Policy Memos

Russia's Counterrevolutionary Offensive in Central Asia

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Counterterrorism has never been a convincing Russian strategy for Central Asia. At the start of Vladimir Putin’s presidency, attempts to impress upon the leaders of the five Central Asian states that only Russia could provide security in the face of this rising threat were undermined by a clear inability to offer any assistance in repelling incursions into Uzbekistan and Kyrgyzstan by the Islamic Movement of Uzbekistan (IMU). The threat to deliver air strikes against the Taliban forces in Afghanistan rang quite hollow. In autumn 2001, when Putin, rejecting the opinion of his closest aides, raised no objections against the deployment of U.S. forces in Uzbekistan and Kyrgyzstan, his readiness to join the U.S.-led anti-terrorist coalition was still in doubt. Indeed, Russia has never so much as hinted at the possibility of contributing something meaningful to the international efforts at rebuilding Afghanistan, preferring to criticize the shortcomings in North Atlantic Treaty Organization operations. In 2002-2004, attempts to counterbalance the U.S. military presence invariably fell short of the target, since the composite squadron at the new Russian air base in Kant, Kyrgyzstan was a poor match to NATO’s air assets, while the large-scale military exercises in the Caspian Sea in mid- 2002 have not been replayed. [...]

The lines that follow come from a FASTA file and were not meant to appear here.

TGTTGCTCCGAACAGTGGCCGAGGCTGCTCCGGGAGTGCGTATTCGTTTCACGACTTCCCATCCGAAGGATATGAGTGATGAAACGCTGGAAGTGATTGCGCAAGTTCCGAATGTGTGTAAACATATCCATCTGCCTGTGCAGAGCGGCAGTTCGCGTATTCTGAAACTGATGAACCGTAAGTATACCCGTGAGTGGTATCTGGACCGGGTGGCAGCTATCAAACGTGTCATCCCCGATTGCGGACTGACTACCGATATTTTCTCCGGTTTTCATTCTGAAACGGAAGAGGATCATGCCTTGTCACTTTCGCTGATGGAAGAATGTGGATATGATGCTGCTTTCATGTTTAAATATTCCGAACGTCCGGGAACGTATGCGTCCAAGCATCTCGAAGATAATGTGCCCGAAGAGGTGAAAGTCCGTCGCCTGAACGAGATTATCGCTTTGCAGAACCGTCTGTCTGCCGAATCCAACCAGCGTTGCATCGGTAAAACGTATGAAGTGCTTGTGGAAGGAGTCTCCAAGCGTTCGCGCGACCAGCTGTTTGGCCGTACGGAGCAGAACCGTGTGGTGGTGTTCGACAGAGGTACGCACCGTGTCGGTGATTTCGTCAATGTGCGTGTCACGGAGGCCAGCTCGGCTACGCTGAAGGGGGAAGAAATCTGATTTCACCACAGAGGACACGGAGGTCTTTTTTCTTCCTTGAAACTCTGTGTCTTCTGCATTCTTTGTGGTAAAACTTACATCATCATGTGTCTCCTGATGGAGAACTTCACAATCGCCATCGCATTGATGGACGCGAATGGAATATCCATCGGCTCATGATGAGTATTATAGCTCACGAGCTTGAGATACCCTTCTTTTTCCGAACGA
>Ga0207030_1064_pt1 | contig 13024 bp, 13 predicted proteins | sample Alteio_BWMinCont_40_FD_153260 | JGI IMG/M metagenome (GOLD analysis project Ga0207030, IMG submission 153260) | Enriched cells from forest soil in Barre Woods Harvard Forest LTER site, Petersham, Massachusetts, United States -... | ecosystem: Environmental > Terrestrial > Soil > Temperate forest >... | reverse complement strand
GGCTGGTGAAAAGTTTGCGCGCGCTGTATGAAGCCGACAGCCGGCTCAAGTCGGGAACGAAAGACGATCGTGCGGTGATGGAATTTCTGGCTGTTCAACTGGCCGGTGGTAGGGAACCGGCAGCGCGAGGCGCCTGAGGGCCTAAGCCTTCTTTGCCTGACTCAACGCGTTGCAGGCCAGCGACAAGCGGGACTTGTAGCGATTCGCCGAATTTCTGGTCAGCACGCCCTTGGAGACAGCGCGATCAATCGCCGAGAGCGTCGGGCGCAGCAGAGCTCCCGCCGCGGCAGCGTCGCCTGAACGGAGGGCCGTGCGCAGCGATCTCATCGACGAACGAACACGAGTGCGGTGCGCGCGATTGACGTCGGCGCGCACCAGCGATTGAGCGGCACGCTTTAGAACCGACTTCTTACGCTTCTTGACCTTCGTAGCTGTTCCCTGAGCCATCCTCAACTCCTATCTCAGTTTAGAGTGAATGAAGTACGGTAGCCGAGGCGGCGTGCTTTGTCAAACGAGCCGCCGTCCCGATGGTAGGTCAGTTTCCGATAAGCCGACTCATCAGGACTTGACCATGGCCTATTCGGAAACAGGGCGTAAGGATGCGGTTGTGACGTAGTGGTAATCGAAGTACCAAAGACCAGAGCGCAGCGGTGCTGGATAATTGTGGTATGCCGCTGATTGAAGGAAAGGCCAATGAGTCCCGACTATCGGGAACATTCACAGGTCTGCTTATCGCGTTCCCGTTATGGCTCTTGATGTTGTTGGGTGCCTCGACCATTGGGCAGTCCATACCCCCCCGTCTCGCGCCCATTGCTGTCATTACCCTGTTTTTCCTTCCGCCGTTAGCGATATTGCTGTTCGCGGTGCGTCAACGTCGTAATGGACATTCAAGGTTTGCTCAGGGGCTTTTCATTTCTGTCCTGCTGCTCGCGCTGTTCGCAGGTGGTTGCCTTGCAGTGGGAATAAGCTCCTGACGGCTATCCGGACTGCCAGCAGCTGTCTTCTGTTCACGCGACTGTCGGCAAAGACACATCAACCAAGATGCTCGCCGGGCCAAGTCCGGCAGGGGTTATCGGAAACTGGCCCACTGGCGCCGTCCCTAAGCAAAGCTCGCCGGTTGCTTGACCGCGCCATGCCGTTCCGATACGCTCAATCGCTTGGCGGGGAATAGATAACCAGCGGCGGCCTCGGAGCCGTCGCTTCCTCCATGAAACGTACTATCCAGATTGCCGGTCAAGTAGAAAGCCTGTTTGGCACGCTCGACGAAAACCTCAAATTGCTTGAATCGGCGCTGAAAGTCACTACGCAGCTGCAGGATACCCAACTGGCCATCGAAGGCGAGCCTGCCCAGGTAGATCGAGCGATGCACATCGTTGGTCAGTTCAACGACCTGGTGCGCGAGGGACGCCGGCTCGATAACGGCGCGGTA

About the author

Research Professor
Peace Research Institute Oslo (PRIO)